Our story today begins back in 1967 when the NHL expanded from six teams to 12 with the addition of the St. Louis Blues, Pittsburgh Penguins, Philadelphia Flyers, Los Angeles Kings and the focus of today's story, the California Seals and the Minnesota North Stars.

While the North Stars thrived in the hockey hotbed of Minnesota, the situation in California got off to a rocky start. San Francisco was not considered a particularly lucrative market for hockey, but the terms of the new television agreement the league had signed with CBS called for two of the six new expansion clubs to be located in California.

The Seals were supposed to have been located in San Francisco, but the planned arena was never built. Instead, the team was based across the bay in Oakland. The club was originally called the "California Seals" to appeal to fans in the larger San Francisco and address complaints from the other NHL team, who thought Oakland was not a major league city, as it's only other professional sports team at the time was the Oakland Raiders of the second rate American Football League. Then, on November 6, 1967, after having played just a dozen games, owner Barry Van Gerbig announced the team's name was being changed to the "Oakland Seals"!

Bobby Baun Seals photo BobbyBaunSeals.jpg
Team captain Bobby Baun wearing their first "C" logo jersey
from the club's original name of "California Seals"

Poor attendance led to threats by Van Gerbig to move the club and the poor record in the ice led to only seven of the original 20 players returning for the second season. While the team finished with records below .500, they qualified for the playoffs in 1968-69 and 1969-70, but lost in the first round both times.

1968-69 California Seals team photo 1968-69CaliforniaSealsteam.jpg
The 1968-69 Oakland Seals now wearing "O" logo sweaters

Prior to the 1969-70 season, Van Gerbig sold the club to a group called Trans National Communications, but when the group filed for bankruptcy, ownership reverted to Van Gerbig, who put the club up for sale once again.

The Oakland Seals were then purchased by Charlie O. Finley, owner of the Oakland Athletics baseball club, who had moved to the bay area in 1968. Never one to sit still, Finley renamed the team the "California Golden Seals" and changed the team's colors from green and blue to green and gold to match those worn by his baseball club, as well as having the team wear flashy white skates!

Photobucket
Owner Finley changed the Seals colors to green and gold
with flashy (and infamous) white skates

Unfortunately the the Golden Seals finished last in the NHL during their first season under Finley's ownership with just 45 points from 78 games. Even worse, the Seals first overall pick in the 1971 NHL Entry Draft had already been traded to the Montreal Canadiens for Ernie Hicke and Montreal's first round pick in 1970, used by he Golden Seals to take Chris Oddleifson, and the always needed cash. The Canadiens then used the draft choice obtained from the Golden Seals to select none other than future Hall of Famer Guy Lafleur.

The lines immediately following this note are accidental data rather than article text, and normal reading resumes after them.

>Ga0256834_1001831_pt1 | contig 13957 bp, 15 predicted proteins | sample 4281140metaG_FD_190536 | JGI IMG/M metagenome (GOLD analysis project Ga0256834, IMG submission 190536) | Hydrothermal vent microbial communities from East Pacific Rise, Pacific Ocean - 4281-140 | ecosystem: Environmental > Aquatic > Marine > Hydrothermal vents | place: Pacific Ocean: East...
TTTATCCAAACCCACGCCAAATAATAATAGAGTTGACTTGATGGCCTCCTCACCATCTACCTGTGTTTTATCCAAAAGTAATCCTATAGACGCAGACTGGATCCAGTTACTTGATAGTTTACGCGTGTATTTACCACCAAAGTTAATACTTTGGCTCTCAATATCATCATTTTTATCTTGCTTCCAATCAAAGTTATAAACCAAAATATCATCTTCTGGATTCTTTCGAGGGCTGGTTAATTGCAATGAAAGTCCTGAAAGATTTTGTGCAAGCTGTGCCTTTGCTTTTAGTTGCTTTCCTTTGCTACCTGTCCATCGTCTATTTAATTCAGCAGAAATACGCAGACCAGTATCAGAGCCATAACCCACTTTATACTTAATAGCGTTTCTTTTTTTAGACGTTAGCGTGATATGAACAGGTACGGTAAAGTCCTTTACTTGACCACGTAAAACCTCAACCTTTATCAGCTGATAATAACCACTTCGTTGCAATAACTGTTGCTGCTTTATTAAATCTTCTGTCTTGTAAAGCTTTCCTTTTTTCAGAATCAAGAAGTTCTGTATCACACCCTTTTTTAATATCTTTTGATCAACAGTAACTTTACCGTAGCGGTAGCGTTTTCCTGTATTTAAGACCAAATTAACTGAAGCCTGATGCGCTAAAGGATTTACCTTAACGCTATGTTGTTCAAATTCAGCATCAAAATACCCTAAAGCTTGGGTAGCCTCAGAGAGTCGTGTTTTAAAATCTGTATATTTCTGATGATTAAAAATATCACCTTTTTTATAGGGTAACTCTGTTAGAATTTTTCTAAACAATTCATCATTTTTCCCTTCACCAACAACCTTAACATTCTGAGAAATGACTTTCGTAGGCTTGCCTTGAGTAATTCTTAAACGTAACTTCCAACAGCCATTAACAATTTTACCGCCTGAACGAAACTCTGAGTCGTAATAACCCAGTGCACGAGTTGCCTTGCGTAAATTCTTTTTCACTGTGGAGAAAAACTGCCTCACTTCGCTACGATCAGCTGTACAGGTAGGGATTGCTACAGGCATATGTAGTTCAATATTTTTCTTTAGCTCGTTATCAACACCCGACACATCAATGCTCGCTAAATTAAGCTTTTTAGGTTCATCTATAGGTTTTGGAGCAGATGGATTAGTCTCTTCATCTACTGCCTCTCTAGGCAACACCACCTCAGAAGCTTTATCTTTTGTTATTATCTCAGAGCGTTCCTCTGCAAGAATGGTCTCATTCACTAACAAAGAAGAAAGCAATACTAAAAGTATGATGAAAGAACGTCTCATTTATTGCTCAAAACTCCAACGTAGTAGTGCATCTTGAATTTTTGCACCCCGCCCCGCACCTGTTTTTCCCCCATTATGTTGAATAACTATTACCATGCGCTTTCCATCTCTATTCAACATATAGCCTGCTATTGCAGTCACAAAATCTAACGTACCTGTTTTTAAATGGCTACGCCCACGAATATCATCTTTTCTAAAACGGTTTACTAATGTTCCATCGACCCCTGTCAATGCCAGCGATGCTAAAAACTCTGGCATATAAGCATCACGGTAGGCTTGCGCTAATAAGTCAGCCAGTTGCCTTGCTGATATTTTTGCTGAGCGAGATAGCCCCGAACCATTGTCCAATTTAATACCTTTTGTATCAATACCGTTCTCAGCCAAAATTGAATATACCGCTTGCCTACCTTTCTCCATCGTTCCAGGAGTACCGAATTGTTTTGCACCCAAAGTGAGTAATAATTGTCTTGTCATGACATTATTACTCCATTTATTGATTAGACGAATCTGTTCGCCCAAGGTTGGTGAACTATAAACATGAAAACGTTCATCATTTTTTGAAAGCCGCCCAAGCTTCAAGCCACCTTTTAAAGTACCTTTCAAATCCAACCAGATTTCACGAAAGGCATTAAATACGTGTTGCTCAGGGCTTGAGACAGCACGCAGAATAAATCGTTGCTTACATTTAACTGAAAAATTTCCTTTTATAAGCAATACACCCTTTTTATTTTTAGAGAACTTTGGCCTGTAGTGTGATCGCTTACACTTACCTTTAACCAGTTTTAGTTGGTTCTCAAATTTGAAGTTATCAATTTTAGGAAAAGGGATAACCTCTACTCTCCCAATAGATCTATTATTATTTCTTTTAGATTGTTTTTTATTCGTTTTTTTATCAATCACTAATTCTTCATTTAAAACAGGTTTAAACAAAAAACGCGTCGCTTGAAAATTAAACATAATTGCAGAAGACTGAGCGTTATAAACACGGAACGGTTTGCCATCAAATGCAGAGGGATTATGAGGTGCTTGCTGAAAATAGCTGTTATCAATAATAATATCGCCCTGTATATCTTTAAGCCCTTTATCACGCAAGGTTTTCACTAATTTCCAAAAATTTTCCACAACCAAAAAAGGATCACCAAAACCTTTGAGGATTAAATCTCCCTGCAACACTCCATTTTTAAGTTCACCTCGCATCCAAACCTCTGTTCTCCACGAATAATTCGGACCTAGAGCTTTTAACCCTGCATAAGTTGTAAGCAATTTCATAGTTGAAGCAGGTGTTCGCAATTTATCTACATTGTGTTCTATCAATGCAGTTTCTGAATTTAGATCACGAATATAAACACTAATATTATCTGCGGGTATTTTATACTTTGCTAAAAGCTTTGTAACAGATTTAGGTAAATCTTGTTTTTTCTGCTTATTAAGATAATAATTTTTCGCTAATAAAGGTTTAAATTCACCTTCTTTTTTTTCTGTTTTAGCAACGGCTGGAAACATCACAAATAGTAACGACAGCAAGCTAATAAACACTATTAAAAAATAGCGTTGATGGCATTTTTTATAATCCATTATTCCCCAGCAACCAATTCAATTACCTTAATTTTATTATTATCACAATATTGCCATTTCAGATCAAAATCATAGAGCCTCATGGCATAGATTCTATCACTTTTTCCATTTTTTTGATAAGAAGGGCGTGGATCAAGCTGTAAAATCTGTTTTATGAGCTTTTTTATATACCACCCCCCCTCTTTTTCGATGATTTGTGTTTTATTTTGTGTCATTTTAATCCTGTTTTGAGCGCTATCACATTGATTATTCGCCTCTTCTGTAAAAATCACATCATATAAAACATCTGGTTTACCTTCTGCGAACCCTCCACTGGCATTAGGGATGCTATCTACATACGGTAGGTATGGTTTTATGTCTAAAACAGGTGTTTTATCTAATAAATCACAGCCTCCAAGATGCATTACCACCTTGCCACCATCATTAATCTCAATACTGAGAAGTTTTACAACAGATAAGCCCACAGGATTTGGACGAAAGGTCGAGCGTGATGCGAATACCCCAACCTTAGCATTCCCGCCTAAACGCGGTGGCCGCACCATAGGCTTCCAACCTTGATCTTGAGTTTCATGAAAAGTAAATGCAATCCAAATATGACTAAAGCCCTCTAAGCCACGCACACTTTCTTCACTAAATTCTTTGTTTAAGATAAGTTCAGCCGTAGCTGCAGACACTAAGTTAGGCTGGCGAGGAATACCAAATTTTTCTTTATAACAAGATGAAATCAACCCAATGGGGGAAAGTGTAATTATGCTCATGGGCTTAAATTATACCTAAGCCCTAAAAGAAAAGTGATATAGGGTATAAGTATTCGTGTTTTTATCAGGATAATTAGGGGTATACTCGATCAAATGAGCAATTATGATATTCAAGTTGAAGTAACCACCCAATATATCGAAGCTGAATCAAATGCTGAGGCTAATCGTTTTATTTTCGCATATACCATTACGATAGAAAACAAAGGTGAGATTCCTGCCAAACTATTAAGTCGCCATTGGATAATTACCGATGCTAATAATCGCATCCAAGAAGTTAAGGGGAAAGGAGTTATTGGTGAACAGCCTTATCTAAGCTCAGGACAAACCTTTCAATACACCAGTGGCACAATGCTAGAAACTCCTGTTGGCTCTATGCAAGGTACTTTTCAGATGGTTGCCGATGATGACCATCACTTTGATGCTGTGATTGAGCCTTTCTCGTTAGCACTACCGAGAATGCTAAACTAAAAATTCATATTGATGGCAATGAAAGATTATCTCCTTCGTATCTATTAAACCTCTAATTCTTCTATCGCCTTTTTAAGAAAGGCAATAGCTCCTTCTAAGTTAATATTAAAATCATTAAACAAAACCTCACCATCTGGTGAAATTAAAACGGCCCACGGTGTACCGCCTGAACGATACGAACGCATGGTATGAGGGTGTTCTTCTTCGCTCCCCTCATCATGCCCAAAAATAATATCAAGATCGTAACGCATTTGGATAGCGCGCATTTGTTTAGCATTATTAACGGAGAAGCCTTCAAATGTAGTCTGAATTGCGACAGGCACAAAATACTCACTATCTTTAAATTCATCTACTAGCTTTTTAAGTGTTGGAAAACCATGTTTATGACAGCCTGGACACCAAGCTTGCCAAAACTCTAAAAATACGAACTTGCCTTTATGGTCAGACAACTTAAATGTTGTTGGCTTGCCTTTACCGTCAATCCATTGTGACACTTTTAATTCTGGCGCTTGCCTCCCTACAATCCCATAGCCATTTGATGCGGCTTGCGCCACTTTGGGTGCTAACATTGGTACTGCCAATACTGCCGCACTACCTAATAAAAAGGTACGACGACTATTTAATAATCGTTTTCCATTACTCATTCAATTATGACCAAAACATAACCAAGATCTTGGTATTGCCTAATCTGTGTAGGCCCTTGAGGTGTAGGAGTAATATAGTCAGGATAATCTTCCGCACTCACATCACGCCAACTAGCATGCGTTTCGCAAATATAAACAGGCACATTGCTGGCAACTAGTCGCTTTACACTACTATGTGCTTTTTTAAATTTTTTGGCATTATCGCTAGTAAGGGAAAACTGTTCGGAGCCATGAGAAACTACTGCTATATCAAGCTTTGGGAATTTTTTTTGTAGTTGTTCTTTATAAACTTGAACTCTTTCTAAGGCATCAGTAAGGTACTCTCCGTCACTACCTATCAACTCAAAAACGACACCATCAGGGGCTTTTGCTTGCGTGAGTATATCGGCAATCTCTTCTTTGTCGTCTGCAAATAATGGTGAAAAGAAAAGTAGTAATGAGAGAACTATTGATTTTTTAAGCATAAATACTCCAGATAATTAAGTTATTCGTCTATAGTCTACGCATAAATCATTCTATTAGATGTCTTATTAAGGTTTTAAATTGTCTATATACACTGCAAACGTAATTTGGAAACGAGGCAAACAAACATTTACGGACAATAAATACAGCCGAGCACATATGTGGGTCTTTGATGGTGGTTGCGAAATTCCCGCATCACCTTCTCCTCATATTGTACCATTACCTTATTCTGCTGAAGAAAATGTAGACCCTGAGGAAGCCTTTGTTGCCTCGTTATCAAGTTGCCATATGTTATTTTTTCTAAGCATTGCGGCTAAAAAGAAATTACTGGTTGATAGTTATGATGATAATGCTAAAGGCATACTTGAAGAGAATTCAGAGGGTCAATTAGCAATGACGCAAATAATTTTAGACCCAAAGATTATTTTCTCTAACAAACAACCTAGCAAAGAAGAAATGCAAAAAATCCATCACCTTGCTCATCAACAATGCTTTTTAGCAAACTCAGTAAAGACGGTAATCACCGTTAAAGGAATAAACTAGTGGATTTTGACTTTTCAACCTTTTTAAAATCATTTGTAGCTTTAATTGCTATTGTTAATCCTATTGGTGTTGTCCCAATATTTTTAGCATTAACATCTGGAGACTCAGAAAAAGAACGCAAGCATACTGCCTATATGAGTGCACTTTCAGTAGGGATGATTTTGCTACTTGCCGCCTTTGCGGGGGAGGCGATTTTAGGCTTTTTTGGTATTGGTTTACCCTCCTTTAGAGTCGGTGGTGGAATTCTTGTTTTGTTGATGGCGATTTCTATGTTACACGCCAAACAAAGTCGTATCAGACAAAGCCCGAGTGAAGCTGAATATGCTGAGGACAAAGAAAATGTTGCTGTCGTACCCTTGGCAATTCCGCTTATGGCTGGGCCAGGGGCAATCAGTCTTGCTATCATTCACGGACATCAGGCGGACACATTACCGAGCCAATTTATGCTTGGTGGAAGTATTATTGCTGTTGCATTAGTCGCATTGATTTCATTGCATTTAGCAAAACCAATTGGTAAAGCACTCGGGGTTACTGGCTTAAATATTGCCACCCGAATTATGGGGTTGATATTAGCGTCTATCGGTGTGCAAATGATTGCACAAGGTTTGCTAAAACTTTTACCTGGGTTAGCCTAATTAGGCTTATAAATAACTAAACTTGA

The team improved by 15 points the following season, but suffered from the emergence of the World Hockey Association, as the frugal Finley refused to match the WHA's contract offers to his players resulting in five of the team's top ten scorers leaving for the rival league and the Golden Seals once again sank to the bottom of the standings with 48 points in 1972-73 and followed that up with just 36 points in 1973-74.

Matters were made worse, if that's even possible, by a divisional restructuring which somehow found the Golden Seals placed in the newly created Adams Division with the Boston Bruins, Buffalo Sabres and Toronto Maple Leafs, in an apparent effort by the league to kill off the franchise, as each of the other clubs were a minimum of 2,300 miles to the east!

Having grown tired of owning the hockey team, especially in direct comparison to his three-time world champion Athletics baseball team, Finley tried unsuccessfully to sell the Golden Seals and the franchise was eventually eventually taken over by the NHL.

Meloche Seasl photo Meloche Seals.jpg
Goaltender Gilles Meloche wearing the new post-Finley
team colors of Pacific Blue and California Gold

Melvin Swig then purchased the team in 1975 with plans to have the team play in a new arena in San Francisco. Those plans never came to pass following the election of a new mayor who was opposed to the plan, so after nine money-losing seasons, low attendance and few victories, minority owners George and Gordon Gund convinced Swig to relocate the team to their hometown of Cleveland, Ohio, making the club the first NHL team to relocate since 1934 and bringing to and end the Golden Seals ordeal in California, where the team had more names than playoff appearances!

Once relocated for the 1976-77 season, the franchise was renamed the Cleveland Barons and took up residence in the Richfield Coliseum, giving them the largest seating capacity in the NHL at the time of 18,544, but they would never come close to filling it in the two years they played in Cleveland. Their 1976 home opener drew only 8,900 fans and they attracted 10,000 at only seven out of their 40 home games.

 photo 1976-77 Cleveland Barons team.jpg
The 1976-77 Cleveland Barons team

After the first season in Cleveland, majority owner Swig sold his interest in the team to the Gund brothers, who tried to put a more competitive team on the ice the second year. The Barons were able to  defeat the defending champions the Montreal Canadiens in November and the Toronto Maple Leafs, New York Islanders and Buffalo Sabres in consecutive games in January. They also set an attendance record of 13,110 vs. Philadelphia that year, but a agonizing 15 game losing streak eliminated them from playoff contention and an eventual point total lower than the year before.